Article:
Transition: School to Work
A successful transition for individuals with learning disabilities from school to school, college, or work often requires collaboration. Students play an important role in planning their transition, and should be included throughout the process. Read more about how to engage in successful transition planning.
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This article from PACER looks at some ways parents can help their teens explore interests through volunteer work, hobbies, or internships. Exploring these ideas makes transition to adult life easier and help youths decide which career path to take upon graduation.
Practical suggestions for reasonable accommodations are offered for difficulties people with learning disabilities might encounter in the workplace. Ideas are provided for trouble with reading, writing, memory, hearing, organizing and spelling. If a specific problem is not included, read a method to evaluate the problem and propose a solution to the employer.
Do you want to take the GED Test? This article, by the General Educational Development Testing Service (GEDTS), tells you how to get the accommodations you need. Detailed information is provided on how to fill out the forms that document your needs.
Students: Are you interested in starting your won business? This article will provide resources and ideas to assist you. Educators: read how to include students with disabilities in entrepreneurship programs. When you participate in these programs, their interest in college increases 32 percent.
What happens after assistive technology is considered in an IEP? The National Assistive Technology Research Institute (NATRI) surveyed educators around the nation to find out. Learn from their “top ten” list of findings on the use and support of AT.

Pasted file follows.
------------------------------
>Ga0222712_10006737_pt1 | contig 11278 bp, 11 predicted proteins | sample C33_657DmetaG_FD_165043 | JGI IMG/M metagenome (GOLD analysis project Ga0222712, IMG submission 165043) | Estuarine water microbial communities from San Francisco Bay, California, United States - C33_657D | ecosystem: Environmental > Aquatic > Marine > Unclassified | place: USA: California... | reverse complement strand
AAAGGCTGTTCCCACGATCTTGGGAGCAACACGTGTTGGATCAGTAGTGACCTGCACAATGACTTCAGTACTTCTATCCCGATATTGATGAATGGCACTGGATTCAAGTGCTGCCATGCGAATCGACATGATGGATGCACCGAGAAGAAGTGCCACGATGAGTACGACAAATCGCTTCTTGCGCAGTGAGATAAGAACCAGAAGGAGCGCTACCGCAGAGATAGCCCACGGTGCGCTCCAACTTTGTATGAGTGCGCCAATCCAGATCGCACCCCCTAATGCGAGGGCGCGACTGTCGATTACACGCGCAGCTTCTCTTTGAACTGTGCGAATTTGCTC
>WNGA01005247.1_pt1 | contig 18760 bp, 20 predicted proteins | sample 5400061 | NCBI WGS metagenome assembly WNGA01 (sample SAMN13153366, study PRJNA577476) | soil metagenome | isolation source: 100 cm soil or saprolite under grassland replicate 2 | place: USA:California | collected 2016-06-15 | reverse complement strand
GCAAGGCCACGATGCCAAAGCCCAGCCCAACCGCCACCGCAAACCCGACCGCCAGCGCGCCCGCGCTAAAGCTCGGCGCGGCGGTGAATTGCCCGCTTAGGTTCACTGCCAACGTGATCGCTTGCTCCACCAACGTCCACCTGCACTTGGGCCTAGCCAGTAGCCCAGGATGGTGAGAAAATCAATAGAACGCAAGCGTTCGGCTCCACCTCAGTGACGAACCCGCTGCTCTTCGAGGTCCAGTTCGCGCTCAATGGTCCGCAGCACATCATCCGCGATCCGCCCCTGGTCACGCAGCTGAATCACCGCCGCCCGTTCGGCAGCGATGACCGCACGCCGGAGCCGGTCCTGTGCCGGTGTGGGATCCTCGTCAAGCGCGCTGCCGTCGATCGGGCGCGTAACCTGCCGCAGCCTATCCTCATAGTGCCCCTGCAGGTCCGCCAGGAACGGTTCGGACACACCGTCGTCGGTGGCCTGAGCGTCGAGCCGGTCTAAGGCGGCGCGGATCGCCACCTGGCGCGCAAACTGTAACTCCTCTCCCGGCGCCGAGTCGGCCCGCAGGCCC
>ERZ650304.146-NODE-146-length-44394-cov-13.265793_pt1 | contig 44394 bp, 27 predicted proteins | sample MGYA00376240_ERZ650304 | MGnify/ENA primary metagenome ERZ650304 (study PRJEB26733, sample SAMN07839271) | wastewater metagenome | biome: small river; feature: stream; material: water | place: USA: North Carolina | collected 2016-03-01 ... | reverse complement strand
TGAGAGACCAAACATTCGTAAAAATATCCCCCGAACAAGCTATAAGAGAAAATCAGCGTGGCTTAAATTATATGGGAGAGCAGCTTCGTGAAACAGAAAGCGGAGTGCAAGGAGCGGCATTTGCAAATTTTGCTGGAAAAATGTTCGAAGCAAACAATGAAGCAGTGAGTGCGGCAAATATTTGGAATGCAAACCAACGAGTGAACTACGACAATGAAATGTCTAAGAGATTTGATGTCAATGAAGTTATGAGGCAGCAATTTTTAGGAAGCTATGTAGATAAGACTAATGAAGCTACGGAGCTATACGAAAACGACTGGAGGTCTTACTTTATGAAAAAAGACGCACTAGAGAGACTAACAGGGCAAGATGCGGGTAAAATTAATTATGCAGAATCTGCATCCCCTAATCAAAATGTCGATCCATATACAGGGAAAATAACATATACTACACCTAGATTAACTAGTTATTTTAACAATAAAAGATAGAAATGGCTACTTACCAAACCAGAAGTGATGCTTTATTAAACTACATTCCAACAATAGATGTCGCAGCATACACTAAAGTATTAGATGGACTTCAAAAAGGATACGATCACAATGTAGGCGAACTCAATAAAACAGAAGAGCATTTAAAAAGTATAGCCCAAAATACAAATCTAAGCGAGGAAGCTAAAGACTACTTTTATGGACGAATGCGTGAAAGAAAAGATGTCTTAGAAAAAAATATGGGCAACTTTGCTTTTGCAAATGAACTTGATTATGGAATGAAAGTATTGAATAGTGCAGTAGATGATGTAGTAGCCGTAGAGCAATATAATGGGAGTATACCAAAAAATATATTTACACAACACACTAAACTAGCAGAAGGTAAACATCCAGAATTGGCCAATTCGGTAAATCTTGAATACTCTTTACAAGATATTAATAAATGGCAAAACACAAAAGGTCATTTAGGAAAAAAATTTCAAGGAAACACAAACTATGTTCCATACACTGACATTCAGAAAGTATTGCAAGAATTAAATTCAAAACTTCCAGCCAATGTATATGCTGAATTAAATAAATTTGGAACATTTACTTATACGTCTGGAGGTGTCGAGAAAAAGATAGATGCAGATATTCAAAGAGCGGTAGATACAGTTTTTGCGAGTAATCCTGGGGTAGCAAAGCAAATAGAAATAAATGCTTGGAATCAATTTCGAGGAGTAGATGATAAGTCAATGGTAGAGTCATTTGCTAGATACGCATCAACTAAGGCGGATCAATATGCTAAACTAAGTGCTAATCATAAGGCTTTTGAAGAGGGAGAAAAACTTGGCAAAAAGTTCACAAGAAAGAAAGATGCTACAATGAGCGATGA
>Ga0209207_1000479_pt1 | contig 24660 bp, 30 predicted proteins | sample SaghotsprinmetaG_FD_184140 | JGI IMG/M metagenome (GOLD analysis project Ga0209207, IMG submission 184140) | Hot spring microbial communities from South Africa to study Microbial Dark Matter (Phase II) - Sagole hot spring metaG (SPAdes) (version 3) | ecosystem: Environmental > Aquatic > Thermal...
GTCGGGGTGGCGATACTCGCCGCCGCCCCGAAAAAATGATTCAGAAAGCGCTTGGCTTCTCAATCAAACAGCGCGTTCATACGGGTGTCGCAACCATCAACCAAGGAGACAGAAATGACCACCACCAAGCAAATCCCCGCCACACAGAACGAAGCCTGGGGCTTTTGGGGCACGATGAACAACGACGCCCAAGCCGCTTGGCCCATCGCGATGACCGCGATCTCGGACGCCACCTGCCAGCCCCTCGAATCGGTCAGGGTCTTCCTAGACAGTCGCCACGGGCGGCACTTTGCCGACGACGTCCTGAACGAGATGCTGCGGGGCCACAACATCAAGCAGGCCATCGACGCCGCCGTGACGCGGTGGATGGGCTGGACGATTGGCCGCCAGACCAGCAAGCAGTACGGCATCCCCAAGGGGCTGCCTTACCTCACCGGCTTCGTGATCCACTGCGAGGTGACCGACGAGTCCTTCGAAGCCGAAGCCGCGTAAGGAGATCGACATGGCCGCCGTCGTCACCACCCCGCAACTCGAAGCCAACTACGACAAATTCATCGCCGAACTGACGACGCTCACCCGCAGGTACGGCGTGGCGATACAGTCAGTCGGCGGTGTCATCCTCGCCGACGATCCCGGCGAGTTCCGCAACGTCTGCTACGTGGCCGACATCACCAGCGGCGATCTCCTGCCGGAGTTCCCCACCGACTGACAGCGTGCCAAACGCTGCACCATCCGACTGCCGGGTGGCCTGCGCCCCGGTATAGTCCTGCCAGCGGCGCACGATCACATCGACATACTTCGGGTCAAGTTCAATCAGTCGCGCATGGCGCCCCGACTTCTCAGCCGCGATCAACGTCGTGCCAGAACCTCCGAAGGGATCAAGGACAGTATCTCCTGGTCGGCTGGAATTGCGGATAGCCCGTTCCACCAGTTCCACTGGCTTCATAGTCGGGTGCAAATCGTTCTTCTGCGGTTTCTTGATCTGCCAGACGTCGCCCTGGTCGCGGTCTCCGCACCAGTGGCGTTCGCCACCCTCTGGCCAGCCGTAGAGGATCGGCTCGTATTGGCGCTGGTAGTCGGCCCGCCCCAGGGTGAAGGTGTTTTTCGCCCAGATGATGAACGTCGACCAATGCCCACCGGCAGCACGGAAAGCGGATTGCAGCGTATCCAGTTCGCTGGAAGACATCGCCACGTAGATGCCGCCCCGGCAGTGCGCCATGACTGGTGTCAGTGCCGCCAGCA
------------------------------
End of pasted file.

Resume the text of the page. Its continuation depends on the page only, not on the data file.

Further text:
Finding a job can be intimidating for young adults- especially those who struggle with learning disabilities. But, with the right preparation, work can be a new opportunity to pursue your own interests! This article can help you write a resume, capitalize on your strengths, and step into adulthood with confidence.
If you are a high school student with an IEP who is trying to figure out whether to go to college or other post-secondary education, this article is for you. It tells you the options available and gives you guidance on how to use your IEP to prepare for them.
Study what the research says about options after high school for students with learning disabilities. This article covers outcomes of students who go to college, career and technical education, and to work. The issues of disclosure and obtaining accommodation are covered.
High stakes testing has become a controversial issue with a major impact on students with disabilities. This article includes how graduation requirements are set, arguments for and against high stakes testing for students with disabilities, information on modifications for students with disabilities, and options in case the students fail.
At the age of majority (age 18-21 in most states), educational rights are transferred from parent to child. In special education, the child becomes responsible for IEP and graduation decisions. This article teaches parents to help their children make decisions. Young adults can discover how to use their new legal rights.
Learn how to launch your child to success through learning to parent your children as they become independent young adults. Although you no longer have the same authority, your guidance and support are critical.
In telling other people about your disability, you should anticipate misunderstandings and have information ready that will correct these misconceptions. This article gives tips about how to disclose successfully in the workplace and in other settings.